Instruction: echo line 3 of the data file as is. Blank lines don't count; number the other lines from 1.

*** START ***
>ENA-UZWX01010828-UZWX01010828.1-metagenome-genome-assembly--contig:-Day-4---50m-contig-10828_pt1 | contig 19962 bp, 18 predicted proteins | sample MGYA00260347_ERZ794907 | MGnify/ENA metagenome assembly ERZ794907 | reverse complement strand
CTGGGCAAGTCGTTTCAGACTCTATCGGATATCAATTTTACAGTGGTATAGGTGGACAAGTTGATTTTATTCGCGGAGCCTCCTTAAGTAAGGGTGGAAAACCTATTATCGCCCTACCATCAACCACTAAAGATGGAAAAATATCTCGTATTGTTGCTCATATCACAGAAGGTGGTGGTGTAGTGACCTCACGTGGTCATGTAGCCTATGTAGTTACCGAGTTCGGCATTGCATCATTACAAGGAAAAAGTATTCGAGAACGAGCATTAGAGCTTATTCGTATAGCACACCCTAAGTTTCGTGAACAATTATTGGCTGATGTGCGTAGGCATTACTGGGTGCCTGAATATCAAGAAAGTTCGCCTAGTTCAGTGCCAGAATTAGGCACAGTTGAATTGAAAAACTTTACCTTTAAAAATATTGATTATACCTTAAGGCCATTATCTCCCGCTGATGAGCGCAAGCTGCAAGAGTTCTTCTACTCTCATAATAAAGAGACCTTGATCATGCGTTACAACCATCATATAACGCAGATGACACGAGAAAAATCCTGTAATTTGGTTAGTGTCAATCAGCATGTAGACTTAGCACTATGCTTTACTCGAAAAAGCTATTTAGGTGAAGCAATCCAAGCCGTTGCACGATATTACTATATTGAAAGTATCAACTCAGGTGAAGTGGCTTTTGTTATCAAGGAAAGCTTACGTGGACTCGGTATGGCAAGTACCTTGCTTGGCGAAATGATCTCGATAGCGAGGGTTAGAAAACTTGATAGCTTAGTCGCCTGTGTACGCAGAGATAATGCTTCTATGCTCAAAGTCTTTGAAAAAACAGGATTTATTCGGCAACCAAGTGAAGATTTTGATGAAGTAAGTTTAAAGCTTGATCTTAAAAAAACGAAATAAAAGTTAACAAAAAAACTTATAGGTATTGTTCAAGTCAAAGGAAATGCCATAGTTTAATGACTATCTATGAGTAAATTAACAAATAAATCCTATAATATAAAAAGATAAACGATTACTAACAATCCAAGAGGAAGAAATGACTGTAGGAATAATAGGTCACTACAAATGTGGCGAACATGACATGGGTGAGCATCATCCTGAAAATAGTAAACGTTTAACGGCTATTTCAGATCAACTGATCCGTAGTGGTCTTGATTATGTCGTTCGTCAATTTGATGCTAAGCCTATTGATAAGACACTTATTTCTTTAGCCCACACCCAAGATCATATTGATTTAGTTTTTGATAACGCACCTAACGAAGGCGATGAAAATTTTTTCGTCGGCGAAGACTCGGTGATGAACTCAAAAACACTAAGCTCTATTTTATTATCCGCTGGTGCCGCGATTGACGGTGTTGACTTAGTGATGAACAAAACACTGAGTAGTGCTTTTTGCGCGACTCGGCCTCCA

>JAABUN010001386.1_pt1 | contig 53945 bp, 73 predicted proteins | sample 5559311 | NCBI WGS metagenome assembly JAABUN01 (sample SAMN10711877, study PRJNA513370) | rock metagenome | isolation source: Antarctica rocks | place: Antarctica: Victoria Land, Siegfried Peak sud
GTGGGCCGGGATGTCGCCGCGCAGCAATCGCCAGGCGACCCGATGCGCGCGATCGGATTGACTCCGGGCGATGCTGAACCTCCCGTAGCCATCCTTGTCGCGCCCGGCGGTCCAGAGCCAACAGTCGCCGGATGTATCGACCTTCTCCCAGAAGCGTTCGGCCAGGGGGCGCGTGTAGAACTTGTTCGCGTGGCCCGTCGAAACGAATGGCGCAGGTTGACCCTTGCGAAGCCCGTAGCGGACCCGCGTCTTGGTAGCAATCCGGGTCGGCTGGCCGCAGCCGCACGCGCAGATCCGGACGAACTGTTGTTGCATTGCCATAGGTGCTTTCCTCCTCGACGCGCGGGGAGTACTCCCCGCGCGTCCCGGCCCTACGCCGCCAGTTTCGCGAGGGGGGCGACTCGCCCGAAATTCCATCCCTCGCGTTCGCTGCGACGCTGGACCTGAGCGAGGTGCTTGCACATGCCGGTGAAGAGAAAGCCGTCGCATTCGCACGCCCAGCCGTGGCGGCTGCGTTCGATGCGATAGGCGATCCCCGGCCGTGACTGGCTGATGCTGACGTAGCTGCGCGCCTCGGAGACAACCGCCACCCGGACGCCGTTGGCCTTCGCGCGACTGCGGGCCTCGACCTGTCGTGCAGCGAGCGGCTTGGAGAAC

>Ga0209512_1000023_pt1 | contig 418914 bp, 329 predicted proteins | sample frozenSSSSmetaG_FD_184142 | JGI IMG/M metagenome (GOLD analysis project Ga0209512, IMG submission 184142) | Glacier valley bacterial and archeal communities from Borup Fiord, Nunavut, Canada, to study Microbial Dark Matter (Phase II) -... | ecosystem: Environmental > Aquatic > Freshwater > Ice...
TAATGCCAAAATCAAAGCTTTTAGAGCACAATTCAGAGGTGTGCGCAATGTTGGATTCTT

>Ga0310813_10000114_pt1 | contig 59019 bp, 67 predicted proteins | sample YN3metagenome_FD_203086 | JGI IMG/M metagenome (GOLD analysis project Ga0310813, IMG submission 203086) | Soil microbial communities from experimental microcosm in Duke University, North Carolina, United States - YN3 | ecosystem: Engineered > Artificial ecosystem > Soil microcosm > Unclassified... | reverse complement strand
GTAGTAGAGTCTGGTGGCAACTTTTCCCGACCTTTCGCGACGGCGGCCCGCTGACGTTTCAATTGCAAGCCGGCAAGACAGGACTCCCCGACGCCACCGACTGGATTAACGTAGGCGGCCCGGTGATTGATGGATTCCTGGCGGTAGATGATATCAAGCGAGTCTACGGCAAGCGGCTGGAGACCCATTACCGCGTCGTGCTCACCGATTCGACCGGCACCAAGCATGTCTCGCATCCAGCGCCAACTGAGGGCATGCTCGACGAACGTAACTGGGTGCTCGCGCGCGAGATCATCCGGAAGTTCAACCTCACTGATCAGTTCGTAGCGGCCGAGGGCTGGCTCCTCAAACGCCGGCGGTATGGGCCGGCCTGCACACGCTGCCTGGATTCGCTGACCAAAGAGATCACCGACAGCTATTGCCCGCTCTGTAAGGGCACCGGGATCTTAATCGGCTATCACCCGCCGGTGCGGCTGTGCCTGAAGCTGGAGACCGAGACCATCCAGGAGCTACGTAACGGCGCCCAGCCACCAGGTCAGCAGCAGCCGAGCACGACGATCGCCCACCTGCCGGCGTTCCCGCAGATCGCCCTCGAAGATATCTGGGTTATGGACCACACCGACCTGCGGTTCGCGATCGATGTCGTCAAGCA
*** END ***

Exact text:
>JAABUN010001386.1_pt1 | contig 53945 bp, 73 predicted proteins | sample 5559311 | NCBI WGS metagenome assembly JAABUN01 (sample SAMN10711877, study PRJNA513370) | rock metagenome | isolation source: Antarctica rocks | place: Antarctica: Victoria Land, Siegfried Peak sud